Occasionally (wink, wink), our kids can behave more like spoiled and entitled brats on our trip, rather than the grateful and humble souls we are trying to foster. Going to Anse Lazio was a perfect example of the latter. Before dragging them away from an average pool at our guesthouse, we read them many stories about this famous beach, which is featured on almost every “best beaches in the world” list, often scoring first place. At this stage, they had enjoyed quite a few stunning examples of the Seychelles coast, so that they were completely non-plussed when we finally made it to the top-rated Lazio Beach in Praslin. They proceeded to whine that there was nothing special about it, getting more enjoyment from the giant tortoises in a nearby garden. Spoiled brats for sure.
The night before we left for La Digue, Stella came down with a 103 degree fever. Our biggest fear is of malaria, but it didn’t seem to share some of the other symptoms. After trying to keep her fever down with tylenol, we stopped at the local hospital on our way to the ferry. We experienced our quickest doctor visit in under 15 minutes, including a stop in the pharmacy for meds, for under $10! Stella was a trooper despite her flu, and still joined us for all of our beach excursions and exploration. If there is anywhere to get sick, this seemed like a pretty good locale, as she could either lay on a towel in the shade, or soak in the cool waters of the ocean. This might explain some of the more meditative photos I took of her in La Digue.
La Digue is incredibly special. It has such a wonderfully laid back vibe, thanks to the fact that bicycles are the main form of transportation. There are only a few vehicles which are necessary for business, not personal use. Dan and Gabriel spent the day, trolling around the coast, while Stella and I stayed on foot, taking our time to window shop and trek to a highly touted beach, Anse Source d’Argent. Along the way, we admired old tin-roofed homes, watched the local fishermen bring in their colorful catch, and spent a lazy morning exploring an old cemetery. I became obsessed with reading the names on the graves, hunting for the most beautiful and unique monikers. I feel like there is a fictional book that needs to be written about this paradise, and the generations of families who have lived and died here (Winfrith, Nadine, Augustin, Zita, Jean Felix, Melchior, Madame Nell, Paulette, Therese, Camille, Jean Baptiste, Odette, Emilie, Elianne, Clementia, Augusta, Janette, Sylvester, Antoine, Marie, Balthazar, Marcel, Astrelien, Mina, Nella, Violita, Antonia, Zoe, Ephraine, Dolphin, Victorien, Aurelia, Virgilia, & Sera).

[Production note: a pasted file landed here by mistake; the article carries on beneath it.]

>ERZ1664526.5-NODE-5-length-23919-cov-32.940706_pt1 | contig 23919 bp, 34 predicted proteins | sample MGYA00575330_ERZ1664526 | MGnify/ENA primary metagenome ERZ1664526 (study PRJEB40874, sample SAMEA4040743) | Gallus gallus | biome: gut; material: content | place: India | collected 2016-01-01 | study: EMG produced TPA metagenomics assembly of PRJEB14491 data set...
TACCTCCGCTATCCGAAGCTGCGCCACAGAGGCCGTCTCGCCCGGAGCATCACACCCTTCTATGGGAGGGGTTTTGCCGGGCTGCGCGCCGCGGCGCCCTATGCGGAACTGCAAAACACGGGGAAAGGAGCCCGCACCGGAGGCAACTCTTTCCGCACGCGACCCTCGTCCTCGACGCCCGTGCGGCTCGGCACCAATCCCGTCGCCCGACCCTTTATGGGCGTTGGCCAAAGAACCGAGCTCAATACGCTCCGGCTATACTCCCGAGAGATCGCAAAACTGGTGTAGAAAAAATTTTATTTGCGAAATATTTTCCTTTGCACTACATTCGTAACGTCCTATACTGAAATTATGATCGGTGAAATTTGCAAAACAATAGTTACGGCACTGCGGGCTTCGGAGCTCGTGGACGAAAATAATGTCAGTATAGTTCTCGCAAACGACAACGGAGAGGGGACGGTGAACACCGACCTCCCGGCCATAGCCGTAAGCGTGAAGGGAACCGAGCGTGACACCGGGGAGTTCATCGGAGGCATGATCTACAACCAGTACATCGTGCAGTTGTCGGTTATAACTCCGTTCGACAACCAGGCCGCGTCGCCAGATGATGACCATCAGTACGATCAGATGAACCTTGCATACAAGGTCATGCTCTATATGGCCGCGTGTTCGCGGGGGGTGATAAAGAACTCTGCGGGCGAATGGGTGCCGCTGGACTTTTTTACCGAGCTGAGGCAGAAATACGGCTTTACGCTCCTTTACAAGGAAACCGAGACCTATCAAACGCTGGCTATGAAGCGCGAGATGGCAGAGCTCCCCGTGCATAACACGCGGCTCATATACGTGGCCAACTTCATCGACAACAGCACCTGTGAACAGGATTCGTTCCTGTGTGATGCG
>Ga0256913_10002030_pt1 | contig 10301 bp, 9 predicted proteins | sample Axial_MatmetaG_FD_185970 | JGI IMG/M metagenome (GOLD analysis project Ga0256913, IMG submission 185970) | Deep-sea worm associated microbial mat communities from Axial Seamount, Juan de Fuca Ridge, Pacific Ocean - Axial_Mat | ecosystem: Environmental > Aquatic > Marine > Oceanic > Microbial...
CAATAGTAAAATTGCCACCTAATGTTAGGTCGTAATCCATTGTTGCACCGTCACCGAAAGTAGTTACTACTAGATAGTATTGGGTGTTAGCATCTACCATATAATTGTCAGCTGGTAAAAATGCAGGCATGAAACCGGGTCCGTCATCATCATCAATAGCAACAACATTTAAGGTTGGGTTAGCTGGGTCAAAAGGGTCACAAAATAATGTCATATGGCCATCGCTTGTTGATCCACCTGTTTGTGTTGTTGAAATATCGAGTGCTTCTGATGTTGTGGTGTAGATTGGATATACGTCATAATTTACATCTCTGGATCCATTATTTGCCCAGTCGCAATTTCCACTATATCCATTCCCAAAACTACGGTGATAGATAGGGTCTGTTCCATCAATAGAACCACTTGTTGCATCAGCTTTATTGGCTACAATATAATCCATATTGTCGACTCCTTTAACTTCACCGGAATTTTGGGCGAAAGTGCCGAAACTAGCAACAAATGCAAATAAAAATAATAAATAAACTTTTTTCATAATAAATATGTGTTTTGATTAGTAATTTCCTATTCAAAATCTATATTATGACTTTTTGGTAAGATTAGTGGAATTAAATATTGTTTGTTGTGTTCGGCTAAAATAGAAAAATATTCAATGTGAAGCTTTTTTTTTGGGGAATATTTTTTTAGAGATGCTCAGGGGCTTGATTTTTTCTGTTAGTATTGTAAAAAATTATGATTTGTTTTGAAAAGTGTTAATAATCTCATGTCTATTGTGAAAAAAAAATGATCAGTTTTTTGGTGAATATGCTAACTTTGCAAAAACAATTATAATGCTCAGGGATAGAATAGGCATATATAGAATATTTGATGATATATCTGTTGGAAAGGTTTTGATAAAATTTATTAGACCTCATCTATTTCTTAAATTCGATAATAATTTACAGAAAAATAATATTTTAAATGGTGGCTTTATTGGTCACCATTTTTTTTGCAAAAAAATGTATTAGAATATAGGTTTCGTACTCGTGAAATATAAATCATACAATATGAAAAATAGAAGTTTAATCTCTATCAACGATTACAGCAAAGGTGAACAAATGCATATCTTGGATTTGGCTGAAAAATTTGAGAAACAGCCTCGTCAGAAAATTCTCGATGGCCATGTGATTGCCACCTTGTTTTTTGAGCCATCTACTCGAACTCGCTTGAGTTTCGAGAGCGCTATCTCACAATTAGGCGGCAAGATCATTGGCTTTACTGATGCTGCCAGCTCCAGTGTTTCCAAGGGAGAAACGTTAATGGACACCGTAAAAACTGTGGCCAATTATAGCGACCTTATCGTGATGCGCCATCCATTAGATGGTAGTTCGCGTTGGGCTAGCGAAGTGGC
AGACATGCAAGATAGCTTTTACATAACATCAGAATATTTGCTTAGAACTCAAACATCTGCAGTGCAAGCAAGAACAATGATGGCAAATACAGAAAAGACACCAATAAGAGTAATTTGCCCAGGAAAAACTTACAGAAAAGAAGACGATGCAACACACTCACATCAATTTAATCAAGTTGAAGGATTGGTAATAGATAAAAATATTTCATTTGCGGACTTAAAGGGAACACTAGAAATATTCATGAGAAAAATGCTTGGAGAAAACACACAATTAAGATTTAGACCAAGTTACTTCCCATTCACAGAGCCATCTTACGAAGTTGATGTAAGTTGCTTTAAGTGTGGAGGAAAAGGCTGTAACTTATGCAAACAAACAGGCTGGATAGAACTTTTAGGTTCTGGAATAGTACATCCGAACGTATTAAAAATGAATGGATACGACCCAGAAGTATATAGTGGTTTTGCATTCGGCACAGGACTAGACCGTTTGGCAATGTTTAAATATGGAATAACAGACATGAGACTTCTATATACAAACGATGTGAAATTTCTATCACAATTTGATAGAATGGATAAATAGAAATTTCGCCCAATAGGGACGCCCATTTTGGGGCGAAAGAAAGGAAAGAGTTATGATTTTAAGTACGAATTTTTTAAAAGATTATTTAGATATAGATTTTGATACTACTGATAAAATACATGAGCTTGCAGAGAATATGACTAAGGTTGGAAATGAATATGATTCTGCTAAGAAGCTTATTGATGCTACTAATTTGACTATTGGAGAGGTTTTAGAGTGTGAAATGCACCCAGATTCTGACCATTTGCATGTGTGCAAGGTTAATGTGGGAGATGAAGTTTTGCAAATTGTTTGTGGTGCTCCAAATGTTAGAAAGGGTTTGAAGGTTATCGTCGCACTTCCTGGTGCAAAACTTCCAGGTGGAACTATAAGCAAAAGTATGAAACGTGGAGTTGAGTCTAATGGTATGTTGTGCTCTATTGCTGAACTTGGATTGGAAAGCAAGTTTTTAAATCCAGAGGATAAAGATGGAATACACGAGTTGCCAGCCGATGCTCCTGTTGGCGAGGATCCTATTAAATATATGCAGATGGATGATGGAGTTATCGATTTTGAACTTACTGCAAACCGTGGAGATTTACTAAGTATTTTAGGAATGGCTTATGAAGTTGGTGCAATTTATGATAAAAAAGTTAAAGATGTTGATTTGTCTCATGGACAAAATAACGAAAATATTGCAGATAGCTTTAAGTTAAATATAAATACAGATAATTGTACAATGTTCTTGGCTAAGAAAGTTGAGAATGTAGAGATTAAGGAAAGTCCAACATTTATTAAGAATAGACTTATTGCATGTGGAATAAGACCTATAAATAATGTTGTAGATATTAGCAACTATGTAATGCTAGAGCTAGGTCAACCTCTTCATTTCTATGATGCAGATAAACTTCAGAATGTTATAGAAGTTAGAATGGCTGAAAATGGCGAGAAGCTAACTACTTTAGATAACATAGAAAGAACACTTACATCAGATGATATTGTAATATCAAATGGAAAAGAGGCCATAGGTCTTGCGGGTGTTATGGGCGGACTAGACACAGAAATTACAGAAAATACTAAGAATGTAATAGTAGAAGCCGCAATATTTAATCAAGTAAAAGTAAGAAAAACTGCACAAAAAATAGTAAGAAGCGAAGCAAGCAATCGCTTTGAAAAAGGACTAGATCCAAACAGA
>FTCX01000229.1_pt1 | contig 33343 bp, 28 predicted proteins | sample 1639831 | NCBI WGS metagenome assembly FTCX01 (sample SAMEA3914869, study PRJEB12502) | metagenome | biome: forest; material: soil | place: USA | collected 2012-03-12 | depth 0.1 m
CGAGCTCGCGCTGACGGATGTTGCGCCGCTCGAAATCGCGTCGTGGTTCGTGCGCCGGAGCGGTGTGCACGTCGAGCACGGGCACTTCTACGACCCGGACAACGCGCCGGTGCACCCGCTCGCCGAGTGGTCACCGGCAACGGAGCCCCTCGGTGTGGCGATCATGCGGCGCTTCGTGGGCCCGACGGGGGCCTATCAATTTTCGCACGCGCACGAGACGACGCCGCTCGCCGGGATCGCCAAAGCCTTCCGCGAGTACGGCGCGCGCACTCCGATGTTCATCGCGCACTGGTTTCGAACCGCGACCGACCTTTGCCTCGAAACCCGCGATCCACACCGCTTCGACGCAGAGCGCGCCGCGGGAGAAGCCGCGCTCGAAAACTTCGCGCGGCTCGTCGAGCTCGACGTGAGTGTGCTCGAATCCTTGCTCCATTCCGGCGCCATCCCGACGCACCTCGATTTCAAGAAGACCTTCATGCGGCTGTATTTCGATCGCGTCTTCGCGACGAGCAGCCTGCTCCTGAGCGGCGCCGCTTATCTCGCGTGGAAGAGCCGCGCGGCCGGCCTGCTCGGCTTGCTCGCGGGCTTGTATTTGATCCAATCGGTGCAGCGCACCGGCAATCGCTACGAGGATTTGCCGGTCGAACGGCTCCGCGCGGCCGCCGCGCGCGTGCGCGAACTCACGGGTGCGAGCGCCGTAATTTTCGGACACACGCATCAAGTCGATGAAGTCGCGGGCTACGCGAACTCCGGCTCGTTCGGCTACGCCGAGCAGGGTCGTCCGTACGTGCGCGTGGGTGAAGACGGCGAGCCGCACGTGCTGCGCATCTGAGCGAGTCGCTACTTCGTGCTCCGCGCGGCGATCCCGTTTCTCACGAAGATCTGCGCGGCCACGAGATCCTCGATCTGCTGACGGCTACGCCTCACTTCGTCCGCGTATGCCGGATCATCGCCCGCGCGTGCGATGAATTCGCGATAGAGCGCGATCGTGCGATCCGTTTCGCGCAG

Gorgeous Anse Source d’Argent and surrounds:
We were bemoaning our brief stay in La Digue for many reasons other than the spectacular beaches, luscious greenery, and mellow vibes. First, Stella’s fever was not going away, and I spent my only night on this island sweating my own introduction to the virus. The two of us popped enough paracetomal to make the voyage back to Mahe Island, but by the evening, I knew I needed to get a prescription for something stronger. There was a hospital within walking distance from our apartment, and we all took a slow stroll there to see if antibiotics were necessary. My visit turned into a 3 hour stay, as I was found to have extremely low blood pressure and was promptly hooked up to an IV to restore my fluids. The doctor did not advise antibiotics, so only gave me medication to deal with my fever and cold symptoms. Another rough night ensued.
Other than the bummer of poor health, we did our best to drive a good share of the island, stopping for more beach dips, and to visit the Botanical Gardens in Victoria, the capital.
The people of the Seychelles are a mix of African, French and Indian, with a predominant creole expression. All shades of tan to brown skin are represented, as is every body type. It was freeing to be in a country where I did not question wearing a tank top or shorts, and felt free to be me in a bikini.
The only drawbacks to heaven on earth, were the expense of it all, and the food. The Seychelles are not cheap. We were staying at self-catering accommodations or B&B’s, and eating takeaway or cooking our meals and still averaged about $300 a day for our family. For being a country with a wealth of seafood, and having the climate that seems ideal for tropical fruits, we found dining out and grocery shopping for meager options a disappointment. Eating out is prohibitively expensive. If you “try” to do it on a budget, you will eat the poorest pasta and pizza at fine-dining prices. Take-away is the only affordable option, but consists of a lot of fried and greasy dishes, served in styrofoam cartons (gasp!). Chicken or fried fish reign king, with chips and coleslaw-like salads. Unfortunately, it sounds better than it actually tasted. I’m sure we did something wrong and could have had a spectacularly fresh and delicious culinary experience, but couldn’t open are wallets deep enough to do so.
Any complaints we have of our stay can be easily squelched, as the place is paradise on earth, the original garden of eden, with the best beaches in the world. WOW!